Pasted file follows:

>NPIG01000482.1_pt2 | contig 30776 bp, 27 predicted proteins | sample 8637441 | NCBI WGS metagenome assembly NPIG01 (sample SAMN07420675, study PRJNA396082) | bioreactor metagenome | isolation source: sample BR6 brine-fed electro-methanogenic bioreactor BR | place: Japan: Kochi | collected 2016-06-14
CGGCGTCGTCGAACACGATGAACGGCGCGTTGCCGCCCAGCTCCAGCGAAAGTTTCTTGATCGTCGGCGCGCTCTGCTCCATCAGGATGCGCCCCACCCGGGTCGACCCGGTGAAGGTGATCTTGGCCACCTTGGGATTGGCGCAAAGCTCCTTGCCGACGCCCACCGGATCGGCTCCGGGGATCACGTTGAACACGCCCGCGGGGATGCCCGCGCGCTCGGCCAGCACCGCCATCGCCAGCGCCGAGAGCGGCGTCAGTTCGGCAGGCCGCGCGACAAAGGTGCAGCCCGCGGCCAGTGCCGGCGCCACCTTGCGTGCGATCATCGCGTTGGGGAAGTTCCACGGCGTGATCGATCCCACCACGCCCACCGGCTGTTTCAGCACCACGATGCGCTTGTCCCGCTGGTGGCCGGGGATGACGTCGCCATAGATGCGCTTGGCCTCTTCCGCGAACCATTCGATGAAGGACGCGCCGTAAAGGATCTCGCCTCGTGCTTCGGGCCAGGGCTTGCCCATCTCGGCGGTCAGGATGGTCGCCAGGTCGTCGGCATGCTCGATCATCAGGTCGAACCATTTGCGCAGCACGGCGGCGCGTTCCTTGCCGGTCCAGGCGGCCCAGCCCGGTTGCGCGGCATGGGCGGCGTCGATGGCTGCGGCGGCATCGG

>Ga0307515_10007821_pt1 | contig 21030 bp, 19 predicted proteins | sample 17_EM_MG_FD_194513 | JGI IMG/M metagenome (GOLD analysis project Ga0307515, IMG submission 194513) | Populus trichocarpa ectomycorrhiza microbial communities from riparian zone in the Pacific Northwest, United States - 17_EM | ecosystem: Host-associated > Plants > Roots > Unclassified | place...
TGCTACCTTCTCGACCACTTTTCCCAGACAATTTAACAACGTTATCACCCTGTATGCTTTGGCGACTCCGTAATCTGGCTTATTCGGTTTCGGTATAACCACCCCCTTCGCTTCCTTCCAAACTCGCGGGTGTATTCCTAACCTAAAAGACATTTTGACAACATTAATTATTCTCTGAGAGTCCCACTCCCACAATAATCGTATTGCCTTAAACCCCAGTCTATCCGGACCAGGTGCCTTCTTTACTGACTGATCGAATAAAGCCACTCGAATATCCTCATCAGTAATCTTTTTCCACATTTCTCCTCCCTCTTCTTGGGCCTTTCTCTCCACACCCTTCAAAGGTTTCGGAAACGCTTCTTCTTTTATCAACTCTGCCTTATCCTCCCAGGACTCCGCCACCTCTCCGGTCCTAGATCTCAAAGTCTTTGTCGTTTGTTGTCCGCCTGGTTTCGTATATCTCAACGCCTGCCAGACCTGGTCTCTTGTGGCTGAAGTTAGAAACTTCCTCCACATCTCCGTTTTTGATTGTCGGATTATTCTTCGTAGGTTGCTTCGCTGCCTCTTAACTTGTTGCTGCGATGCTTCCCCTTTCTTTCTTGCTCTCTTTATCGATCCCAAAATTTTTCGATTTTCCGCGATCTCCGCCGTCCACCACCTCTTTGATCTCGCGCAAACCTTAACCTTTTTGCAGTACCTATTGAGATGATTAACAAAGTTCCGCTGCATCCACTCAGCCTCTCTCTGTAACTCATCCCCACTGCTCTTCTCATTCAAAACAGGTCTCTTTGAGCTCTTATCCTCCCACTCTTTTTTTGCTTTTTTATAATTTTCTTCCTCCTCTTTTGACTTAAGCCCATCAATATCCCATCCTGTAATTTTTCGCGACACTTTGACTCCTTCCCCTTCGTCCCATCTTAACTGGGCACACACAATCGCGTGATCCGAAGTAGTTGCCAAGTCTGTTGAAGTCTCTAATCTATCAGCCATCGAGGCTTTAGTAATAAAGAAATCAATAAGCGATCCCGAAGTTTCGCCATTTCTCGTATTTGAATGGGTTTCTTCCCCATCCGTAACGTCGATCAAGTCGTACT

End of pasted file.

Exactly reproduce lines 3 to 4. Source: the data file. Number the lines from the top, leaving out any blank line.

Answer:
>Ga0307515_10007821_pt1 | contig 21030 bp, 19 predicted proteins | sample 17_EM_MG_FD_194513 | JGI IMG/M metagenome (GOLD analysis project Ga0307515, IMG submission 194513) | Populus trichocarpa ectomycorrhiza microbial communities from riparian zone in the Pacific Northwest, United States - 17_EM | ecosystem: Host-associated > Plants > Roots > Unclassified | place...
TGCTACCTTCTCGACCACTTTTCCCAGACAATTTAACAACGTTATCACCCTGTATGCTTTGGCGACTCCGTAATCTGGCTTATTCGGTTTCGGTATAACCACCCCCTTCGCTTCCTTCCAAACTCGCGGGTGTATTCCTAACCTAAAAGACATTTTGACAACATTAATTATTCTCTGAGAGTCCCACTCCCACAATAATCGTATTGCCTTAAACCCCAGTCTATCCGGACCAGGTGCCTTCTTTACTGACTGATCGAATAAAGCCACTCGAATATCCTCATCAGTAATCTTTTTCCACATTTCTCCTCCCTCTTCTTGGGCCTTTCTCTCCACACCCTTCAAAGGTTTCGGAAACGCTTCTTCTTTTATCAACTCTGCCTTATCCTCCCAGGACTCCGCCACCTCTCCGGTCCTAGATCTCAAAGTCTTTGTCGTTTGTTGTCCGCCTGGTTTCGTATATCTCAACGCCTGCCAGACCTGGTCTCTTGTGGCTGAAGTTAGAAACTTCCTCCACATCTCCGTTTTTGATTGTCGGATTATTCTTCGTAGGTTGCTTCGCTGCCTCTTAACTTGTTGCTGCGATGCTTCCCCTTTCTTTCTTGCTCTCTTTATCGATCCCAAAATTTTTCGATTTTCCGCGATCTCCGCCGTCCACCACCTCTTTGATCTCGCGCAAACCTTAACCTTTTTGCAGTACCTATTGAGATGATTAACAAAGTTCCGCTGCATCCACTCAGCCTCTCTCTGTAACTCATCCCCACTGCTCTTCTCATTCAAAACAGGTCTCTTTGAGCTCTTATCCTCCCACTCTTTTTTTGCTTTTTTATAATTTTCTTCCTCCTCTTTTGACTTAAGCCCATCAATATCCCATCCTGTAATTTTTCGCGACACTTTGACTCCTTCCCCTTCGTCCCATCTTAACTGGGCACACACAATCGCGTGATCCGAAGTAGTTGCCAAGTCTGTTGAAGTCTCTAATCTATCAGCCATCGAGGCTTTAGTAATAAAGAAATCAATAAGCGATCCCGAAGTTTCGCCATTTCTCGTATTTGAATGGGTTTCTTCCCCATCCGTAACGTCGATCAAGTCGTACT